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Work re-entry succeeds; job not so much

DEAR J.T. & DALE: After 10 years as a stay-at-home mom, I recently returned to the workforce. I did work in my 20s that I loved, so I read everything I could about returning to a career (including J.T.’s site I went to the interview with my first-choice company and knocked their socks off. I also had knock-your-socks-off references and a vision for my future to share. I landed the job. However, having been in the job awhile, I’m finding I don’t like this work anymore. To top it off, its 40-hour week has turned into 60 hours. How do I handle looking for a new job without looking like a changeable jerk? – Bella

DALE: As J.T. and I read your question, we both were smiling with admiration for your organized, intelligent re-entry to the work force. Nice. I wonder, however, if the career/industry you went back to has changed, or is it you? A job with a family waiting at home is not the same job.

J.T.: You could start by figuring out if the 60-hour week is the new normal in your industry. In short, it’s time to do some informational interviewing with others in the field to see if there’s a place where you might be a better fit. Then, if you conclude that it is no longer the profession for you, you might consider some career coaching or career assessment tools.

DALE: You can begin with a marvelous career assessment tool: Your network via your children, your “kidnet.” All those hours sitting around watching T-ball or waiting for the dance recital to start can be marvelous times to discuss careers with people who have life situations similar to your own. There is no better way to explore career alternatives than to find people you admire and figure out how to be more like them.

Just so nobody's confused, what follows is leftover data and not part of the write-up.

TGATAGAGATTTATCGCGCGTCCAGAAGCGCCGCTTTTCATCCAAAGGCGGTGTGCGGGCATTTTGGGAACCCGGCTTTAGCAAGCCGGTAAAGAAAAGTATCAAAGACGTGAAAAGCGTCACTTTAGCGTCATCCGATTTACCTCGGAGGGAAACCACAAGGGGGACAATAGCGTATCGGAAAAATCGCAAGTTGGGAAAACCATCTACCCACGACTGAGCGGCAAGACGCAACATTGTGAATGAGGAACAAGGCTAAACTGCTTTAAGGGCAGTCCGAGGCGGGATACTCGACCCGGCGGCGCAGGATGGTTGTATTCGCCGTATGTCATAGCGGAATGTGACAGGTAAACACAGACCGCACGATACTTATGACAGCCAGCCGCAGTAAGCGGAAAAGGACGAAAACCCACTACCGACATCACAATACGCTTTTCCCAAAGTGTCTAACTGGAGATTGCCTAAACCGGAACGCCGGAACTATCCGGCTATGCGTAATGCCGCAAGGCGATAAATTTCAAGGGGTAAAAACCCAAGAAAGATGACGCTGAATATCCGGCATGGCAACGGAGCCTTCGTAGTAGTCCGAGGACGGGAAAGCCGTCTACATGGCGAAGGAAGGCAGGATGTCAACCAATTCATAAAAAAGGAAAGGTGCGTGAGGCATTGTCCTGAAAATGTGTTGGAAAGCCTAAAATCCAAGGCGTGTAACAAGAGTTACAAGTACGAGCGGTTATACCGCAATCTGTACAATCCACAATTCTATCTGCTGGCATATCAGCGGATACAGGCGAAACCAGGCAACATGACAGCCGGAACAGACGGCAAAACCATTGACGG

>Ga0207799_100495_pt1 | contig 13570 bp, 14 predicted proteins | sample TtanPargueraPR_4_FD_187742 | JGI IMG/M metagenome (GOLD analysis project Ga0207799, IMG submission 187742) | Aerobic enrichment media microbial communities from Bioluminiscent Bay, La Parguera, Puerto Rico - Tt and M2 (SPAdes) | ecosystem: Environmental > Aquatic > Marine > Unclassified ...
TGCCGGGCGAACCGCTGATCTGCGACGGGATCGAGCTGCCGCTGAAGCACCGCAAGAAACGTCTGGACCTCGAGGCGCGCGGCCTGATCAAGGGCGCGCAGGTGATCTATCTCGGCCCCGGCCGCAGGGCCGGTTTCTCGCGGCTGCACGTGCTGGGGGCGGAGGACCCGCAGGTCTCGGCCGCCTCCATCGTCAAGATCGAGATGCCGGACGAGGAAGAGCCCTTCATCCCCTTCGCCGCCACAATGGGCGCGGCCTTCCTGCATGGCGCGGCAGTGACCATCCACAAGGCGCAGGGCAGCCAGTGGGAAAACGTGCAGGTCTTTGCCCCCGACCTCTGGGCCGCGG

J.T.: Once you find that new direction, do not be paranoid about appearing to be a “changeable jerk” – few hiring managers will be too concerned about a single “miss” with your first job back. Once you have a career path you are excited about, we have no doubt you’ll knock the socks off other employers.

DEAR J.T. & DALE: I am a nurse who has been looking for employment since moving to the mainland from Hawaii earlier this year. I’ve never had any difficulty until now. Maybe the problem is that I could not afford a professional résumé writer. Or that I have been a nurse for 38 years. (I consider myself young for my age of 61.) I’ve gone to several interviews without any success. What’s wrong? – Karen

J.T.: Yes, finding a job can get harder as you get older. Why? Your skills and expertise are seen as “too much” for many of the jobs available. That’s why you need to focus on meeting people instead of submitting online applications. Your résumé doesn’t tell the full story, and employers need to see your personality and aptitude. I would encourage you to find industry associations and other events where peers in your profession meet.

DALE: Just tell those peers that you recently moved from Hawaii and they will, after their eyes briefly glaze over with recollections of their vacations there, be pleased to offer assistance. However, something else is troubling me: You said you’d already had several interviews. If your résumé is a problem, you wouldn’t have gotten interviews. Same with being new to the area, or your age. So forget those, and focus on interviewing skills. See if you can get one of your old managers to do a practice interview over the phone. Further, as you make new friends in the profession locally, ask one or more to do practice interviews with you, and try to get solid, critical feedback. There may be something about terminology, standards or procedures, or even how you dress for interviews that’s different in the mainland. These are things easily fixed.

J.T.: Don’t be shy about asking. You’ll be amazed at how many people will be willing to help you. Give them that chance, and soon you’ll have a terrific new job.

Jeanine “J.T.” Tanner O’Donnell is a professional development specialist and the founder of the consulting firm jtodonnell. Dale Dauten resolves employment and other business disputes as a mediator with Please visit them at, where you can send questions via email, or write to them in care of King Features Syndicate, 300 W. 57th St., 15th Floor, New York, NY 10019.